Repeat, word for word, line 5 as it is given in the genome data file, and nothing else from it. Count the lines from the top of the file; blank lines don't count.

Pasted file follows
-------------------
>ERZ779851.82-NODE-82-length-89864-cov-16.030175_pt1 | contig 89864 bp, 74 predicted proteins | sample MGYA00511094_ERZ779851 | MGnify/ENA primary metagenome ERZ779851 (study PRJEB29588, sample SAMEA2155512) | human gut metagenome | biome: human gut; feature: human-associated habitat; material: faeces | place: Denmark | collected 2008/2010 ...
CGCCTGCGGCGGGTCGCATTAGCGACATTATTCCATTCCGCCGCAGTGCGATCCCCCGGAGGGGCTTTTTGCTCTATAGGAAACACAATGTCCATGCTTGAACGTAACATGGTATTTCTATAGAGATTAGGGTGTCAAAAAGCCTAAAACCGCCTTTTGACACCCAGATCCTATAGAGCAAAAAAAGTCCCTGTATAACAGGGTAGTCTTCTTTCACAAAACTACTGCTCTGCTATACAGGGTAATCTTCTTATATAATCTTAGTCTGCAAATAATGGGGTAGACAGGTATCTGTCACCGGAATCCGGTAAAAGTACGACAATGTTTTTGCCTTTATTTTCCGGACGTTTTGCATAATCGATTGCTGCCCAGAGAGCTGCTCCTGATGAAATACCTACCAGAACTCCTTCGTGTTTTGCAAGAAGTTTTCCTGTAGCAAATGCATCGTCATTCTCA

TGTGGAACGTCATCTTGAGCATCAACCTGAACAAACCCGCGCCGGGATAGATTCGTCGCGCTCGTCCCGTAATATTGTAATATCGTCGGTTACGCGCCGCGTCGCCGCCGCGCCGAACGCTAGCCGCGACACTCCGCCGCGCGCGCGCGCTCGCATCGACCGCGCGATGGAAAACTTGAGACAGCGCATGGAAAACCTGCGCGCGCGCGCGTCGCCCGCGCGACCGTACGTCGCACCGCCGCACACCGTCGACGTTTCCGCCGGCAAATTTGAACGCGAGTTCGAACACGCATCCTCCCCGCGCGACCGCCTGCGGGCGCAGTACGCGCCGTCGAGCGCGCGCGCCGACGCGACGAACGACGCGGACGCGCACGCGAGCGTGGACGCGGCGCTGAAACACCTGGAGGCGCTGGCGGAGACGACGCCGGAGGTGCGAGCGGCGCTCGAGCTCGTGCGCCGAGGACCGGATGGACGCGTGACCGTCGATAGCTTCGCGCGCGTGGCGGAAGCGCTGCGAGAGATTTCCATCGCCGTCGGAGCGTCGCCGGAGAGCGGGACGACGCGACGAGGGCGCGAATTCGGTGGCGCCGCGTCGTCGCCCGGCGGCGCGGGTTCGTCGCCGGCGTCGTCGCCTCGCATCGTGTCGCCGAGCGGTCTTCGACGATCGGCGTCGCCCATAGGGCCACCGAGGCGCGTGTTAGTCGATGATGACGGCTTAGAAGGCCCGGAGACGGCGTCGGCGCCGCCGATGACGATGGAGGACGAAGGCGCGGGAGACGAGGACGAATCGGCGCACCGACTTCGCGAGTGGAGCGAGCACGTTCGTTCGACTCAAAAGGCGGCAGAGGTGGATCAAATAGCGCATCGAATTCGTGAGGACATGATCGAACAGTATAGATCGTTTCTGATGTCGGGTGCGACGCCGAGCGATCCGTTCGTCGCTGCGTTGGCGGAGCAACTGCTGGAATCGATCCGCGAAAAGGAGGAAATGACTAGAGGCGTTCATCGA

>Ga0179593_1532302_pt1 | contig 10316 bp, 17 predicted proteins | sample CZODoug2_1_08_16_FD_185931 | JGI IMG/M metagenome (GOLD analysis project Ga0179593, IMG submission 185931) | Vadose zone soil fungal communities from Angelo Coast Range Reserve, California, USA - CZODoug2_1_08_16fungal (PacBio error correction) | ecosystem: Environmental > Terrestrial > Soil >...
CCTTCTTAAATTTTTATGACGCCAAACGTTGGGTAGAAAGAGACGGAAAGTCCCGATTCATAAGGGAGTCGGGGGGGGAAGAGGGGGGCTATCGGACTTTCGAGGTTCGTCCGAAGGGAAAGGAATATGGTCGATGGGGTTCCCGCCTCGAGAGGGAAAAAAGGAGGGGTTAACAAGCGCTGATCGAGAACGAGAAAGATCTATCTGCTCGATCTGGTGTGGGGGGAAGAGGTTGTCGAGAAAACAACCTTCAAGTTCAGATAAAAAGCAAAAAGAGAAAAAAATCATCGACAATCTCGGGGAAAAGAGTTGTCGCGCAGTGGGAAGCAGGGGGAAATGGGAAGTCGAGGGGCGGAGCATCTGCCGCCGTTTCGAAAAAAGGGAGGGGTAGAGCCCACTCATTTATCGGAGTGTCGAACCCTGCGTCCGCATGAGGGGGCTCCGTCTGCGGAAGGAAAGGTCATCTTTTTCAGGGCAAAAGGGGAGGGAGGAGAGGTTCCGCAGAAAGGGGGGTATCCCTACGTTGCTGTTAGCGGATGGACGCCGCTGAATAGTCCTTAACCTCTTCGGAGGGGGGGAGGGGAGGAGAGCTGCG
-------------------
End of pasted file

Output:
CCTTCTTAAATTTTTATGACGCCAAACGTTGGGTAGAAAGAGACGGAAAGTCCCGATTCATAAGGGAGTCGGGGGGGGAAGAGGGGGGCTATCGGACTTTCGAGGTTCGTCCGAAGGGAAAGGAATATGGTCGATGGGGTTCCCGCCTCGAGAGGGAAAAAAGGAGGGGTTAACAAGCGCTGATCGAGAACGAGAAAGATCTATCTGCTCGATCTGGTGTGGGGGGAAGAGGTTGTCGAGAAAACAACCTTCAAGTTCAGATAAAAAGCAAAAAGAGAAAAAAATCATCGACAATCTCGGGGAAAAGAGTTGTCGCGCAGTGGGAAGCAGGGGGAAATGGGAAGTCGAGGGGCGGAGCATCTGCCGCCGTTTCGAAAAAAGGGAGGGGTAGAGCCCACTCATTTATCGGAGTGTCGAACCCTGCGTCCGCATGAGGGGGCTCCGTCTGCGGAAGGAAAGGTCATCTTTTTCAGGGCAAAAGGGGAGGGAGGAGAGGTTCCGCAGAAAGGGGGGTATCCCTACGTTGCTGTTAGCGGATGGACGCCGCTGAATAGTCCTTAACCTCTTCGGAGGGGGGGAGGGGAGGAGAGCTGCG